Assessment of the upper body contribution to multiple-sprint cycling in men and women

Marie Clare Grant*, Hugh Watson, Julien S. Baker

*Corresponding author for this work

Research output: Contribution to journalArticle

5 Citations (Scopus)

Abstract

The aim of this study was to investigate the effect of repeated cycling sprints on power profiles while assessing upper body muscle contraction. Eighteen physically active participants performed 8 × 10 s repeated sprints while muscle activity was recorded via surface electromyography (sEMG) from the brachioradialis (BR), biceps brachii (BB), triceps brachii (TB) and upper trapezius (UT). Measurements were obtained at rest, during a functional maximum contraction (FMC) while participants were positioned in a seated position on the cycle ergometer and during the repeated sprint protocol. Results suggest that mainly type I muscle fibres (MFs) are being recruited within the upper body musculature due to the submaximal and intermittent nature of the contractions. Subsequently, there is no evidence of upper body fatigue across the sprints, which is reflected in the lack of changes in the median frequency of the power spectrum (P<0·05).
Original languageEnglish
Pages (from-to)258–266
Number of pages9
JournalClinical Physiology and Functional Imaging
Volume35
Issue number4
Early online date8 May 2014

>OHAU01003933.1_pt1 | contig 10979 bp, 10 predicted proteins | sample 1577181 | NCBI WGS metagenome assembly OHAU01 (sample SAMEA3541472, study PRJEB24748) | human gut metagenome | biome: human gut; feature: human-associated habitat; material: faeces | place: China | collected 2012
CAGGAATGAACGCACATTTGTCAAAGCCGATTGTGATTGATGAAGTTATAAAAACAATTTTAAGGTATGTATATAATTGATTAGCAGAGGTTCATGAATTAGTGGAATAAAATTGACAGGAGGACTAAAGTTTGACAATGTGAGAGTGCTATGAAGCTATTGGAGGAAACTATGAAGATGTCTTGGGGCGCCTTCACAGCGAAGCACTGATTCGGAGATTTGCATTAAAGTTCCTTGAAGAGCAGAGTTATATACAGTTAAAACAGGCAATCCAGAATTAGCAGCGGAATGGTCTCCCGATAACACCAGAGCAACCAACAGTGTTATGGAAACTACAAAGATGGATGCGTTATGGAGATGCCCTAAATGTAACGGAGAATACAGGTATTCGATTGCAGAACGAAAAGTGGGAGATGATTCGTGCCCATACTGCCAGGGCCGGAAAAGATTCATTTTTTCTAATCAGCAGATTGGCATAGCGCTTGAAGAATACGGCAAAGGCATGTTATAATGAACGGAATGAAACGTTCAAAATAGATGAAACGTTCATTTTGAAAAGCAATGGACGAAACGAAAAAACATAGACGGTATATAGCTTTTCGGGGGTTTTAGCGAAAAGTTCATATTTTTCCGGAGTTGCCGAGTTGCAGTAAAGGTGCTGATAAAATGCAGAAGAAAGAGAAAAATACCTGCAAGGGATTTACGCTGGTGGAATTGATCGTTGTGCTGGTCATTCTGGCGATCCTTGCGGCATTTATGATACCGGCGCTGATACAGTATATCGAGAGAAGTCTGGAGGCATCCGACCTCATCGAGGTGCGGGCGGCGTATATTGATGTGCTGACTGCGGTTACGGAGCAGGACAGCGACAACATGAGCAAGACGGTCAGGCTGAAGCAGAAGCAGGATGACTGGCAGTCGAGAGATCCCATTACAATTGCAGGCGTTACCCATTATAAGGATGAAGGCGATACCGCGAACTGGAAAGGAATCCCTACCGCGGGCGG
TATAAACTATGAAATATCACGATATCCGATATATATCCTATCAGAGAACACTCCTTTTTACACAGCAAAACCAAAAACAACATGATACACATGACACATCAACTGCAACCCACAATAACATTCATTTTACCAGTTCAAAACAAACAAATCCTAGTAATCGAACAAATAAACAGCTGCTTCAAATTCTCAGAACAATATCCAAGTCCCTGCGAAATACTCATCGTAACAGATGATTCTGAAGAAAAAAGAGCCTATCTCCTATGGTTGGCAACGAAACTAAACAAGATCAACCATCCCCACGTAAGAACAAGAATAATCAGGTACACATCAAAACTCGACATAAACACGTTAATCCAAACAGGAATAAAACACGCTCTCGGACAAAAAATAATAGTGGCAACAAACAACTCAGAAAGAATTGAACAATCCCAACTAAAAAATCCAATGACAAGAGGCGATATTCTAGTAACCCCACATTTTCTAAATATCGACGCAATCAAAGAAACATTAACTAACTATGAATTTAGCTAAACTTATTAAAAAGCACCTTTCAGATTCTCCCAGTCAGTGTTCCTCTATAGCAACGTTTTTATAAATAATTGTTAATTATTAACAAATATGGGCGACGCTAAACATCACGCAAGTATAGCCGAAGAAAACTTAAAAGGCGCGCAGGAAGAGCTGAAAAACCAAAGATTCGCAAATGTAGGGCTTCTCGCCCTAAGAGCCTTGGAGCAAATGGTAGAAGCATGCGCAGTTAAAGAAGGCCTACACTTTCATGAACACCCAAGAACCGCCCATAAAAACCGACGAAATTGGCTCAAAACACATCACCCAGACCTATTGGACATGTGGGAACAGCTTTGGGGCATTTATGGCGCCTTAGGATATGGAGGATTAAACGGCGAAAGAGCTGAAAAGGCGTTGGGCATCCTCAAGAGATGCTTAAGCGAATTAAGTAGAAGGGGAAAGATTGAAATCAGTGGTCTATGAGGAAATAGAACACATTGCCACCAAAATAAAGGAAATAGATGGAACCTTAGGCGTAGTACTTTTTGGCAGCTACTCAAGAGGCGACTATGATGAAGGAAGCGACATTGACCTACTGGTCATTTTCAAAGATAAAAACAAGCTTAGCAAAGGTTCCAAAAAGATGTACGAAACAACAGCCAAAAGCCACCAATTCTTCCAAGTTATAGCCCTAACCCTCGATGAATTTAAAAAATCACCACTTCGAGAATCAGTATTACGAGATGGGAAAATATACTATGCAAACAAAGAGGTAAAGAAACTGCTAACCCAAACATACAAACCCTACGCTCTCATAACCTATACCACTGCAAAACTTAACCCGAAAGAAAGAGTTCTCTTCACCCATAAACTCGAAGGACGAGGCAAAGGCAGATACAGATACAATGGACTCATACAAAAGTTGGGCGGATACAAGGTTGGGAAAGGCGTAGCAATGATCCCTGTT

DOIs
Publication statusPublished - Jul 2015

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Slow-Twitch Muscle Fibers
Superficial Back Muscles
Electromyography
Muscle Contraction
Posture
Fatigue
Muscles

Cite this

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abstract = "The aim of this study was to investigate the effect of repeated cycling sprints on power profiles while assessing upper body muscle contraction. Eighteen physically active participants performed 8 × 10 s repeated sprints while muscle activity was recorded via surface electromyography (sEMG) from the brachioradialis (BR), biceps brachii (BB), triceps brachii (TB) and upper trapezius (UT). Measurements were obtained at rest, during a functional maximum contraction (FMC) while participants were positioned in a seated position on the cycle ergometer and during the repeated sprint protocol. Results suggest that mainly type I muscle fibres (MFs) are being recruited within the upper body musculature due to the submaximal and intermittent nature of the contractions. Subsequently, there is no evidence of upper body fatigue across the sprints, which is reflected in the lack of changes in the median frequency of the power spectrum (P<0·05).",
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Assessment of the upper body contribution to multiple-sprint cycling in men and women. / Grant, Marie Clare; Watson, Hugh; Baker, Julien S.

In: Clinical Physiology and Functional Imaging, Vol. 35, No. 4, 07.2015, p. 258–266.

Research output: Contribution to journalArticle

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